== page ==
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The application of the Common Fisheries Policy (CFP) in the Mediterranean and Black Sea faces several challenges also because of large ecological, economic, political and institutional differences across the basin. The challenge of CFP application is exacerbated by the legal/administrative situation, with large areas outside national/EU jurisdictions, by the different development of fisheries that result in fleet capacities highly different on opposite shores of some sub-basins, as well as by uneven monitoring and data availability across the basins that result in situations that hamper sustainable management. This book collates analyses related to the application of the principles included in the CFP in Mediterranean and Black Sea, including assessments of current status, scenario analyses, visions of best solutions, evaluation of critical hot spots and effects of regionalization of fisheries management. The eBook tackles from local to transboundary issues and solutions and provides a broad vision of problems together with important practical solutions for CFP application in the Mediterranean and Black Sea.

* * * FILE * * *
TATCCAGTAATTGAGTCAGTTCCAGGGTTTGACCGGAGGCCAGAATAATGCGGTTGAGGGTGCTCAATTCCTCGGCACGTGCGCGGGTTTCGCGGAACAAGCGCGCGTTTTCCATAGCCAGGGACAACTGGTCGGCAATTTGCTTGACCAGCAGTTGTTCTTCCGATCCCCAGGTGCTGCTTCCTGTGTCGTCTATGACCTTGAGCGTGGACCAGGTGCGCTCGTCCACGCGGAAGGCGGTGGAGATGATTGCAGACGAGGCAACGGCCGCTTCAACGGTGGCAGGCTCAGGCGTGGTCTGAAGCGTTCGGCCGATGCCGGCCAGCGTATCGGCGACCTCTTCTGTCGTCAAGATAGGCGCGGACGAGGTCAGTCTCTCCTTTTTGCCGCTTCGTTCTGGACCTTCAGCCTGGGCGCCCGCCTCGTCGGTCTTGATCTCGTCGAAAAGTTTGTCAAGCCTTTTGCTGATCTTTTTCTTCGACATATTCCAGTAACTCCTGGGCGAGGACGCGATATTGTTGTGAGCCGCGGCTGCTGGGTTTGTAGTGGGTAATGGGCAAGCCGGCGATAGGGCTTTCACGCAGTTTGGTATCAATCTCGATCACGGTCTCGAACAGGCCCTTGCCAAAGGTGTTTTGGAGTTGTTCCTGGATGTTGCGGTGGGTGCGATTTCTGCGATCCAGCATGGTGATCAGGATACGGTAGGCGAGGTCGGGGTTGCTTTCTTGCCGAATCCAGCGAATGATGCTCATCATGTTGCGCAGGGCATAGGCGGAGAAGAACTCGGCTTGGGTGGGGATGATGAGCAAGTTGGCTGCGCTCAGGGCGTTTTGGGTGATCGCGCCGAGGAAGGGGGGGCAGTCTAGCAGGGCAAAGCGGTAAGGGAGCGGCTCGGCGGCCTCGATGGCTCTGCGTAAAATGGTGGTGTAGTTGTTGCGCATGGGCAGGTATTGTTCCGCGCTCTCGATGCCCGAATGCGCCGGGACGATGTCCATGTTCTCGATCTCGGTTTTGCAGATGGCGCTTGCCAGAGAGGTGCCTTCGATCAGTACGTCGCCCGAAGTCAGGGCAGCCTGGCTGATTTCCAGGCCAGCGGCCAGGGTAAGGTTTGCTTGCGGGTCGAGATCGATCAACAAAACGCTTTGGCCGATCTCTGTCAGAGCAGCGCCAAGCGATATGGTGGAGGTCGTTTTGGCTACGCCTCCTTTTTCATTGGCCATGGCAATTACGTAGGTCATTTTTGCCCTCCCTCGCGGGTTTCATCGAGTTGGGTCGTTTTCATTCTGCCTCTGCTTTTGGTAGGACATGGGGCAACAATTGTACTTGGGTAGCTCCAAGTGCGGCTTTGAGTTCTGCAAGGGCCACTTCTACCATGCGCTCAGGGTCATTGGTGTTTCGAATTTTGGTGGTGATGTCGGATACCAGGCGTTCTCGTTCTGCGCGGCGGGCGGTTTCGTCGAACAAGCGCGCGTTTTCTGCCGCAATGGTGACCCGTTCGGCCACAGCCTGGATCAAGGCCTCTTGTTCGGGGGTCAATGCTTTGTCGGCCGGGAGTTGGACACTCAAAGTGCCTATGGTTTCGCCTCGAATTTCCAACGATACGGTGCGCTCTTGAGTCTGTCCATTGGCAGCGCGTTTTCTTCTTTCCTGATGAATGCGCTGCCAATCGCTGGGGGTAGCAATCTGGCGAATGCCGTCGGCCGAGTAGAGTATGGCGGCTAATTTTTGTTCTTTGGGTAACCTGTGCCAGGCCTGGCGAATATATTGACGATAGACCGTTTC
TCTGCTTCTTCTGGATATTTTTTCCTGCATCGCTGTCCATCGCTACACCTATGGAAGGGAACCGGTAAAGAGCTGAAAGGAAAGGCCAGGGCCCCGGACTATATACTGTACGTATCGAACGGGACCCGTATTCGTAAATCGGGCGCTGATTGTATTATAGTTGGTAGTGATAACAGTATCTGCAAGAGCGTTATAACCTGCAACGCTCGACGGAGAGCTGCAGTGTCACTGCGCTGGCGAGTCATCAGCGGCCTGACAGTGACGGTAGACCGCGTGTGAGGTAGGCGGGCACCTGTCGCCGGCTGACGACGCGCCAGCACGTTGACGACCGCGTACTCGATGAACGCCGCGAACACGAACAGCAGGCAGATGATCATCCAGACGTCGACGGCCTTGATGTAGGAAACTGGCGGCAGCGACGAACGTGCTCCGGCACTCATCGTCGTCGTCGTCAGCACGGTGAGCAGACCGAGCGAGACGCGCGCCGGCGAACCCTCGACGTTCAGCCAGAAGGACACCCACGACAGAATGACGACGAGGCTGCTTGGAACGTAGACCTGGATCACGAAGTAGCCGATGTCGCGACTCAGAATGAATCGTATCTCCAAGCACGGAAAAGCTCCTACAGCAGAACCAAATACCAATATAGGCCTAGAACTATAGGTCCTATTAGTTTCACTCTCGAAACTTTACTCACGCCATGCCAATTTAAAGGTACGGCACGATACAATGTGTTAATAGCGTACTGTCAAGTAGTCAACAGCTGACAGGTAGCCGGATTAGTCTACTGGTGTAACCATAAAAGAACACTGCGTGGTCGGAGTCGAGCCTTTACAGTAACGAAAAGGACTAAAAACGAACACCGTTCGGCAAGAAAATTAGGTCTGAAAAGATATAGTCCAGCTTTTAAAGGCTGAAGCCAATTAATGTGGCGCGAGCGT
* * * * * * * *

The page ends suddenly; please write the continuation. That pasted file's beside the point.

Protected marine species have populations that are depleted, decreasing, or are at-risk of extinction or local extirpation. As of 2015 The International Union for the Conservation of Nature, a global environmental organization, lists approximately 737 marine species worldwide that are considered at risk of extinction. Many are provided legal protection through national laws requiring research and management measures aimed at recovering and maintaining the species at a sustainable population level. Integral to the policy decision process involving the management and recovery of marine species is the consideration of trade-offs between the economic and ecological costs and benefits of protection. This suggests that economics, at its core the study of trade-offs, has a significant role. In the U.S. a somewhat traditional use of economics in protected species research and management has involved cost minimization or cost-effectiveness analyses to help select or prioritize conservation actions. Economic research has also provided estimates of public non-market benefits of recovering species, which can be used in larger management frameworks such as ecosystem based management and coastal and marine spatial planning. Inherent in much of this research, however, are complex biological and ecological relationships in which varying degrees of scientific uncertainty are present. Addressing this type of uncertainty can affect the economic outcomes related to protected species. For example, recent work suggests that increasing scientific precision in biological sampling and models can greatly affect the magnitude of economic benefits to commercial fisheries, while other research suggests that public non-market benefits of species recovery are sensitive to uncertainty about baseline population estimates. Previous research has illustrated the importance of understanding the biological, ecological, and economic aspects of protected species management and recovery. In this research topic we synthesize current protected marine species economic research and expand the discussion on present and future challenges related to protected species economics. The series of manuscripts brings together an array of prominent researchers and advances our understanding of the ecological and economic aspects of managing and recovering protected marine species.